Our security framework is as follows: increase security for Somalia and the United States by 1) Providing focused security assistance to increase the effectiveness of Somali forces, leading to a reduction in terrorism, terrorism financing, insurgency, and violent crime, and 2) Enhancing security coordination among Somali forces and international partners to reduce the risk of Somalia-based global terrorism.

Somalia is currently undergoing a severe drought which is feared could transition into a famine. Could you speak about your country’s response plan to this humanitarian crisis?

The American people are fully committed to supporting Somalis suffering from the worsening drought crisis.  We are providing urgently needed food, health, nutrition, water, sanitation, and protection assistance as part of our comprehensive drought response for Somalia. We work with Somalia’s federal and state governments, United Nations agencies, and private organizations to serve Somalis in the worst affected areas such as most of southern, central, and northeastern Somalia.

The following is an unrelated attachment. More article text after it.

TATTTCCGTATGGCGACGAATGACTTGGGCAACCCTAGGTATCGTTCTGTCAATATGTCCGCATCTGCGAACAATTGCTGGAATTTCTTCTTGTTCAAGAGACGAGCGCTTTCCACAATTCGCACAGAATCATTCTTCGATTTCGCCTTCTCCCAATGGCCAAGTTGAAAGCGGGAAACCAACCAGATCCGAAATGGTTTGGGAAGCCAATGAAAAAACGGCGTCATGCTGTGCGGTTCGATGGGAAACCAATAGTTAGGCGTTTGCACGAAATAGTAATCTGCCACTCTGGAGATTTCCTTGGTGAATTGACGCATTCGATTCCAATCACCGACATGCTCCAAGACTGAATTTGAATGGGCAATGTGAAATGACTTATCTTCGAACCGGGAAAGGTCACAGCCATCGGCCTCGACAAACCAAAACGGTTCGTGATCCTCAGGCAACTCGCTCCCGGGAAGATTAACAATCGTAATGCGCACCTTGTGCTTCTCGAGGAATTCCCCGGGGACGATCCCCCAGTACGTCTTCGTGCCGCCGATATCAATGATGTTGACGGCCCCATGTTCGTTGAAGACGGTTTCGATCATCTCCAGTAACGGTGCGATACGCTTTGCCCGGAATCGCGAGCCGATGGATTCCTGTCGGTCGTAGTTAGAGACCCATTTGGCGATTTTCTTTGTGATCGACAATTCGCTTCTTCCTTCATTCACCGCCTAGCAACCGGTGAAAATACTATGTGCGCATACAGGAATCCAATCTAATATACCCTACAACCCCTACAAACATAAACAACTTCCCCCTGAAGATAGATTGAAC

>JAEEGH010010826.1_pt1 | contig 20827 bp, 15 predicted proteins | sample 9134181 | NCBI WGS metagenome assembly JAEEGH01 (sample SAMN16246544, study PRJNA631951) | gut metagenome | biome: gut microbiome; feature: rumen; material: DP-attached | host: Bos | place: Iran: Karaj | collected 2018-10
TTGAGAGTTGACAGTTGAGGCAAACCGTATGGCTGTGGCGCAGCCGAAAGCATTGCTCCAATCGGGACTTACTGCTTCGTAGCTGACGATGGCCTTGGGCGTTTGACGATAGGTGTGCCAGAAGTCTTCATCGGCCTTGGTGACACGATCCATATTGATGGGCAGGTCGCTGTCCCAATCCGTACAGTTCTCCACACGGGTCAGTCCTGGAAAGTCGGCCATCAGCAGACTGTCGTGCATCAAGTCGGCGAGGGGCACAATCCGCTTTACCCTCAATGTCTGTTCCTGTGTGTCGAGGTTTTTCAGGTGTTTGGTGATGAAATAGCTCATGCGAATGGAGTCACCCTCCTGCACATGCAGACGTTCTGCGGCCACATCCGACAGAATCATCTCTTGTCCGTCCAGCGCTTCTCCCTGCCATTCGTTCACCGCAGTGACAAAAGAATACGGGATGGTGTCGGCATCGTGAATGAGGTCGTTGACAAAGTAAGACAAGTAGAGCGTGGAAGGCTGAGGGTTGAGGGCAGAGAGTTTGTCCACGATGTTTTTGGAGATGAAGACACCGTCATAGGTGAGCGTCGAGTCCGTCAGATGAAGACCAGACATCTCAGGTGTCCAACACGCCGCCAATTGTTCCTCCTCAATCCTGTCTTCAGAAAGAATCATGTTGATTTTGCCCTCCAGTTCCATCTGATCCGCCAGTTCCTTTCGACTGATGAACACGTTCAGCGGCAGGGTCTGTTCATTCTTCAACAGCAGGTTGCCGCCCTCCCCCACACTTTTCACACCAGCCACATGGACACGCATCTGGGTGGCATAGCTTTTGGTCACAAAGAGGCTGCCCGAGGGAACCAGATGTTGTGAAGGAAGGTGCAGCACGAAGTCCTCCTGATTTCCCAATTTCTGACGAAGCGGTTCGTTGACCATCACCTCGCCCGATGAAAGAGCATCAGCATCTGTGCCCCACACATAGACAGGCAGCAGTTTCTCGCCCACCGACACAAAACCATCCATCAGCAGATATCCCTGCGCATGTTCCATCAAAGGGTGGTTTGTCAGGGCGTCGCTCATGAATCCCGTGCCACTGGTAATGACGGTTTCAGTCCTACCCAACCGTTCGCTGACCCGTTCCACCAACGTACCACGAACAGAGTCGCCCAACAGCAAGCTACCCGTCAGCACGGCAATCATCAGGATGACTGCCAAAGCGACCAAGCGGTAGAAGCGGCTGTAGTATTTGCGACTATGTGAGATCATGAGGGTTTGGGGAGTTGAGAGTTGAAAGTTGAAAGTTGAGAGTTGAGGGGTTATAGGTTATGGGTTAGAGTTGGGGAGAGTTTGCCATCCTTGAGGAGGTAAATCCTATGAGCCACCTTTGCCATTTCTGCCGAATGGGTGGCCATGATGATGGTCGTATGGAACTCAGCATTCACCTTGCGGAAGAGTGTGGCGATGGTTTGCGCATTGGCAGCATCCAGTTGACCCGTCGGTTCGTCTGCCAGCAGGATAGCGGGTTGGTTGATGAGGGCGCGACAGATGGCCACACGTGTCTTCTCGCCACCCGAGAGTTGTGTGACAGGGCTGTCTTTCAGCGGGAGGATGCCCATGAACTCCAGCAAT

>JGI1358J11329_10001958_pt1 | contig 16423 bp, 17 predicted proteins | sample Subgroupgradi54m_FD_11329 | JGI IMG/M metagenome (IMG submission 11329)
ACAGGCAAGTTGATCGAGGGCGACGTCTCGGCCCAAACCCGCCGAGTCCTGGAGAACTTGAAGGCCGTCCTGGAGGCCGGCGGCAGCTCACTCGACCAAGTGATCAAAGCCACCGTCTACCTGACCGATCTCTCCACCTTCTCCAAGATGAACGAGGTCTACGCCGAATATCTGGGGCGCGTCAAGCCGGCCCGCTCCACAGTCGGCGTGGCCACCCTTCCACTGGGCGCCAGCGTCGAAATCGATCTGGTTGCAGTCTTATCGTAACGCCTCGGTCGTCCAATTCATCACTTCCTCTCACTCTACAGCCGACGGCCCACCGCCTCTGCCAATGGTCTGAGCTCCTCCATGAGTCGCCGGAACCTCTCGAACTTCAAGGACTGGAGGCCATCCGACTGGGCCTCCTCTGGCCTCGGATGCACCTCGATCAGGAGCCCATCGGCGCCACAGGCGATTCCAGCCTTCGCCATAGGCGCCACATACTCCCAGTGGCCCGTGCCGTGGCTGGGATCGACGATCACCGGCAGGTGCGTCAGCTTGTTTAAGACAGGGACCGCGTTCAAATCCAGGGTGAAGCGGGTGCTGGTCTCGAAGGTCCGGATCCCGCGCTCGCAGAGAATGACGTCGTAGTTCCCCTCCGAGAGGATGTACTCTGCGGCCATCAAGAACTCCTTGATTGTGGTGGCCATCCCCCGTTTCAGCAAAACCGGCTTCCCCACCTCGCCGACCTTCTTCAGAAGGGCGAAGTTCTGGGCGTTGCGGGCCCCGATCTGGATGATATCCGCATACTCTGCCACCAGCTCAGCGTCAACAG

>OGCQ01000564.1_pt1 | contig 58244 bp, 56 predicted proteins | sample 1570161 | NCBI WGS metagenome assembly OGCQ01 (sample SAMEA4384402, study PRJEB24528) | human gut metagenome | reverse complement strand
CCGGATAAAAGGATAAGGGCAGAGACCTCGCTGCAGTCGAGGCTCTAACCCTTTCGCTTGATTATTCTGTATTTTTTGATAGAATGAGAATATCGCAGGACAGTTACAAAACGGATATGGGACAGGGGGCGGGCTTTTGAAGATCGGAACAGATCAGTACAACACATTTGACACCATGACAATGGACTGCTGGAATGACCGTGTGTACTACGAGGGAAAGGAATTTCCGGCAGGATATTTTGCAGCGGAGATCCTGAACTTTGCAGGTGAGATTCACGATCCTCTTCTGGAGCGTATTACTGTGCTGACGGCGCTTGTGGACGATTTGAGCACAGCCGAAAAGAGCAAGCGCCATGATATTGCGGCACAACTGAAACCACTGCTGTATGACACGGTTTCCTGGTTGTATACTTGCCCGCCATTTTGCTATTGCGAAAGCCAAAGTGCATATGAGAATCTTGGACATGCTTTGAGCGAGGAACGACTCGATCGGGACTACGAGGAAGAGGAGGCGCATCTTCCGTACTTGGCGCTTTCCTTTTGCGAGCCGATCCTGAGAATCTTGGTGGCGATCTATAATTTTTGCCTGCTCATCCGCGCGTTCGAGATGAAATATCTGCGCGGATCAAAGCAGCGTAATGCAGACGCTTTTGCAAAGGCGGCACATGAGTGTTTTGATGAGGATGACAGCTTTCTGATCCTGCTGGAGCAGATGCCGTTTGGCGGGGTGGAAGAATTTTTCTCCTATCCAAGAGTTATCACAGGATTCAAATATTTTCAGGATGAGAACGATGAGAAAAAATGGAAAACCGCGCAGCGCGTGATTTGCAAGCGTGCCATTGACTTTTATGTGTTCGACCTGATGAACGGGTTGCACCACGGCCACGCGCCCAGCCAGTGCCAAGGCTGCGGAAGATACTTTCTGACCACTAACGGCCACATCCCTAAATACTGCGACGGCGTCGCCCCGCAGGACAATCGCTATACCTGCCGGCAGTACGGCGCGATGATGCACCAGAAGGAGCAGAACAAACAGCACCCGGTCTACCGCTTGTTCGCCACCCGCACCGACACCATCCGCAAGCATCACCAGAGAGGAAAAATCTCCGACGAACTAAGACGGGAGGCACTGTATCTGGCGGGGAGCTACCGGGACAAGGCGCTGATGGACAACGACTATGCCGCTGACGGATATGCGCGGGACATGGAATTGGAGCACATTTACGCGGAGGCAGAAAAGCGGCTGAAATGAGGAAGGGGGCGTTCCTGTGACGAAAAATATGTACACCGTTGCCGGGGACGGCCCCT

Over the past five years, the American people contributed an average of $450M annually in humanitarian assistance for Somalis in need of help.  In confronting this humanitarian crisis during a period of especially scarce resources, we encourage Somalia’s other donors to consider increasing their support to this effort, and to do so through the United Nations to ensure the aid gets to those in greatest need and in a coordinated fashion.

There has been a marked uptick of Al-Shabaab attacks targeting the elections and probably even the transition to a new government. Are you concerned that Al-Shabaab could be making a comeback and stronger than before?

Al-Shabaab is stronger than ever.  They have momentum and are on the offensive.  We have seen this over the past year as too many of Somalia’s political leaders have chosen to prioritize politics over defending Somalis from murder, violent extortion, and other crimes by this group.  Al-Shabaab’s crimes are made even more despicable by their false justifications in the name of one of humanity’s great religious traditions.